(Starting on Day 6, or Day 7 if you need extra time for Step 5, and every day after for however long it takes you to get through the book—usually will be months.) You don’t have to look up every single Greek word, just the most important. Unless you just want to take the extra time. For example, if you have chosen the book of James, you would open the Word Study to page 750 (or to James 1:1, then click “Interlinear Chapters” under the Language tab at the top right). You would see:
"James, a servant of God and of the Lord Jesus Christ, to the twelve tribes which are scattered abroad, greeting."
Above each English word will be a number with some abbreviations. In Bible Hub, it will also have the Greek word transliterated into English letters. Again, time does not permit to go into every detail of what is in a Word Study. All you need to know to begin is that if a number above a word is bolded, then there is an extended definition in the back of the Word Study. You wouldn’t need to look up the very first word in James 1:1, the word for James, because it’s just going to tell you that it’s the name James. However, if you wanted to look up “servant” in James 1:1, you would see that 1401 is bolded, so you would turn to page 907 and find this entry:
1401. Doulos; slave, one who is in a permanent relation of servitude to another, his will altogether consumed in the will of the other…
In Bible Hub, you can hover your mouse above any Greek word, and it will give you a very quick, simple definition. If you want to get a deeper idea of what the word means, you must click on the Greek word. It won’t take you to a definition, but it will take you to the Englishmen’s Concordance and show you all the verses in the NT when that same Greek Word is used, in each of its tenses. You can click each one and get a sense of how it was used in different ways, if you want to take a lot more time.
STEP 7: Take notes and/or write out the commentary’s suggested version.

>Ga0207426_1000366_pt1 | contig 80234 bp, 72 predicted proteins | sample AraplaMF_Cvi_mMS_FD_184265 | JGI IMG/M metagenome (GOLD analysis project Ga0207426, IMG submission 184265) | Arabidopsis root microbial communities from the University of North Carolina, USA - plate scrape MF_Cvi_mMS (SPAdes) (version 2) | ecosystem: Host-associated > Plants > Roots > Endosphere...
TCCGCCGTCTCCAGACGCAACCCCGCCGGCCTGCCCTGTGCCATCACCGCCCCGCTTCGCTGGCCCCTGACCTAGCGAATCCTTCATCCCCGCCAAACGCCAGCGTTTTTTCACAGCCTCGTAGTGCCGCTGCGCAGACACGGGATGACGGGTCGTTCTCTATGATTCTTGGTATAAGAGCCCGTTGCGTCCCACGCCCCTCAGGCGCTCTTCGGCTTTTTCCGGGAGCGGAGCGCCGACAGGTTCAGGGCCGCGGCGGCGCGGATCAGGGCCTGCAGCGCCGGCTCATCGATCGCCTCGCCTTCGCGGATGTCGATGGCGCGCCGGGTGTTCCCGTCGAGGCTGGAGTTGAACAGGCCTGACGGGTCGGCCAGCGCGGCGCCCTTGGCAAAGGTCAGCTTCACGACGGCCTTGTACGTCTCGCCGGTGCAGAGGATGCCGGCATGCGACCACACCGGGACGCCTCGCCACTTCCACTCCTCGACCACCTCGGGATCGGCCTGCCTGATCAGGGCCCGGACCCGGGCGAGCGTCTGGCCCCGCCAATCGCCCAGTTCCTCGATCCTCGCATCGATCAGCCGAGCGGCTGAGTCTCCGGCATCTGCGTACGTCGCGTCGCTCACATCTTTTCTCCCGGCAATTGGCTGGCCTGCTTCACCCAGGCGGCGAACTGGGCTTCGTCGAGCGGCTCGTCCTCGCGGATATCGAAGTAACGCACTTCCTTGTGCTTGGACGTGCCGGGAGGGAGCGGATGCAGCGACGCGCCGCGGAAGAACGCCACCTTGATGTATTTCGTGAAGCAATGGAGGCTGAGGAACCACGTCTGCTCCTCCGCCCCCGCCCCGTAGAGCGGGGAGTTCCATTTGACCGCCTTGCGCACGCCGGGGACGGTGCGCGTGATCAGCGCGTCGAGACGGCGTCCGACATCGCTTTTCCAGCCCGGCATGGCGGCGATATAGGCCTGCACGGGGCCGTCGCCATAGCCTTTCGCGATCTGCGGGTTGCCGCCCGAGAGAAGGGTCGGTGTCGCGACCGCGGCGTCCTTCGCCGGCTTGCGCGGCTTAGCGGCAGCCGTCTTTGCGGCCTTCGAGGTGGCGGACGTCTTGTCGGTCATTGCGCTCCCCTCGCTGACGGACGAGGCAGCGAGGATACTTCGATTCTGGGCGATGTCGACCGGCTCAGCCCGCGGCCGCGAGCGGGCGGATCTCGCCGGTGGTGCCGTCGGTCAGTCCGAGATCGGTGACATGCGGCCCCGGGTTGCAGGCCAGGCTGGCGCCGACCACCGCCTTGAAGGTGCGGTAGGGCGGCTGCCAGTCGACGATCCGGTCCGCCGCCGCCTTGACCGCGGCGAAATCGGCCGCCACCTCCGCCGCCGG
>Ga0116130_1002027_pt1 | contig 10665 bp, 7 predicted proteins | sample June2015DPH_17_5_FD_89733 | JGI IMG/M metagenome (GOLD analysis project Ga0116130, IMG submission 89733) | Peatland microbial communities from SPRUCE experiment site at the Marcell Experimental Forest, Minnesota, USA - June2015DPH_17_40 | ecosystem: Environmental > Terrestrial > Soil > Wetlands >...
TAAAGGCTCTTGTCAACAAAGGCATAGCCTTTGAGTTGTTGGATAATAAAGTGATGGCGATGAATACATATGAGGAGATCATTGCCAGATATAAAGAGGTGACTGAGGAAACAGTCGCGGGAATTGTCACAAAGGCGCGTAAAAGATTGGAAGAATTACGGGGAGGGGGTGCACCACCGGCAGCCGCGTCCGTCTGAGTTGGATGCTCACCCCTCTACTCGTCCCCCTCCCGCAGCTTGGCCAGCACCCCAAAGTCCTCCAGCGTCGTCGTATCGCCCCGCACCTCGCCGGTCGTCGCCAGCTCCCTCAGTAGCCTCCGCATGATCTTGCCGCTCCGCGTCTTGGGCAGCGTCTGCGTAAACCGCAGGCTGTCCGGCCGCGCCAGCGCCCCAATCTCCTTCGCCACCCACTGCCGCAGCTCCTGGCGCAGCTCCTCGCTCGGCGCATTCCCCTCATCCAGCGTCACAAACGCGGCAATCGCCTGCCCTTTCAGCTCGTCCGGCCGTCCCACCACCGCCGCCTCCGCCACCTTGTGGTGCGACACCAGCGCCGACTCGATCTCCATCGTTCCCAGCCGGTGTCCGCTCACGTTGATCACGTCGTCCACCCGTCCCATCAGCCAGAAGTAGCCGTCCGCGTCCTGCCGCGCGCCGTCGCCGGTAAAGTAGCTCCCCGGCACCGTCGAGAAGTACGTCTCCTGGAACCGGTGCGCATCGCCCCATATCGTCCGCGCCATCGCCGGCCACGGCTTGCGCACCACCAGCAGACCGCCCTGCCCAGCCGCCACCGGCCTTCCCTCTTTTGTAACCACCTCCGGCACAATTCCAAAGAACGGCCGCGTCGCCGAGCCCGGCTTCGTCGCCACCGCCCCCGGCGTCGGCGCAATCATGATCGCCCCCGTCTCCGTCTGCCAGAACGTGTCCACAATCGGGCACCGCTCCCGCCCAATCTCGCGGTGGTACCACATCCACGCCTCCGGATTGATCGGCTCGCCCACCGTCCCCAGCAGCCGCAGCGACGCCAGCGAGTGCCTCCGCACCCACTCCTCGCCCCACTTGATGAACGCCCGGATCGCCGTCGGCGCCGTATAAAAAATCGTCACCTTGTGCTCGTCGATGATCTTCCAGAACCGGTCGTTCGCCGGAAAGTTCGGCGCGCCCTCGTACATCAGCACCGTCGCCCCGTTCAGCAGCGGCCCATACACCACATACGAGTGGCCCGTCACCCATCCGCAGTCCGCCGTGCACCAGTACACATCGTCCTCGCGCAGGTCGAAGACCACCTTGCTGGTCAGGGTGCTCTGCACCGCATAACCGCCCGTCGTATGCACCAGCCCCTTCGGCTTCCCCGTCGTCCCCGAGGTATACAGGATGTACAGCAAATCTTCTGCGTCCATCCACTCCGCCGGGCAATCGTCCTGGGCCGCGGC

(same as Step 6—do Steps 6 & 7 together) How you want to take notes depends on you and the commentary you selected. You could write out an outline, or simply take notes on each word, or you can do what I do, which is write out the commentary’s suggested version.
Lenski’s commentaries all have his own “version” bolded that he then breaks down verse-by-verse. I believe that no one version is better for every single word than another. Therefore, Lenski takes a word from this version and a word from that version and combines them into what he believes is the best English translation of each Greek word. That’s why I like to start with his. He then almost always gives a detailed argument of why he believes this one is correct and not that one. Then I look up each important word for myself and cross-check how several different versions translated that word. Then I make my decision about what I think is the best translation.
Step 8: Write out your own version in your words.
(You can do this each day after completing Steps 6-7, or you can take an extra day to combine your notes into your own version). After I have studied several different versions, with help from notes on the word studies and from the commentary, I then write out “Lila’s version,” a collection of what I have learned about that verse. This can take several days to get from Step 6 to Step 8, if it is a long verse or if you want to consult many sources.
Step 9: After finishing the entire chapter, read the chapter again in your own version, preferably aloud.
Now you have read, heard, and written the entire chapter several times. It’s amazing what your brain can retain. The Holy Spirit will use these Words that you have hidden in your heart (Psalm 119:11) and will remind you of them often. It’s a lovely, intimate part of our relationship with the Lord.
Step 10: Repeat steps 6-9 for each chapter until you have finished the entire book.
Click here to download a FREE checklist of action items.It also includes pictures of my notes from James and a few different ways you can take notes.
Step 11: Read the entire book again in one sitting in whichever version you like.
When you read a book of the Bible in its entirety several times and then get detailed into every important word, the Bible will make so much sense to you! You will not only have a better understanding of the story of God’s Word as a big picture, but you will also have a closer, intimate, deeper walk with the Lord.
But beware of pride! It’s very easy to say, “Well, I am a studier of God’s Word. I’m a better Christian than those who don’t.” Not! Everyone is still learning. No one will learn everything. People learn differently. And learning intellectual knowledge won’t change hearts anyway. It’s only a means to an end. Biblical knowledge is a means to knowing Christ better. Don’t get so hung up on the Bible that you fail to come to the Author of it.
Now that you have the basic steps, take the first baby step! Choose a book of the Bible to dig deeper into, and comment below which one you have chosen. Also, feel free to ask any questions or clarify anything that I may have left out. I’m so excited to hear which book you’re going to study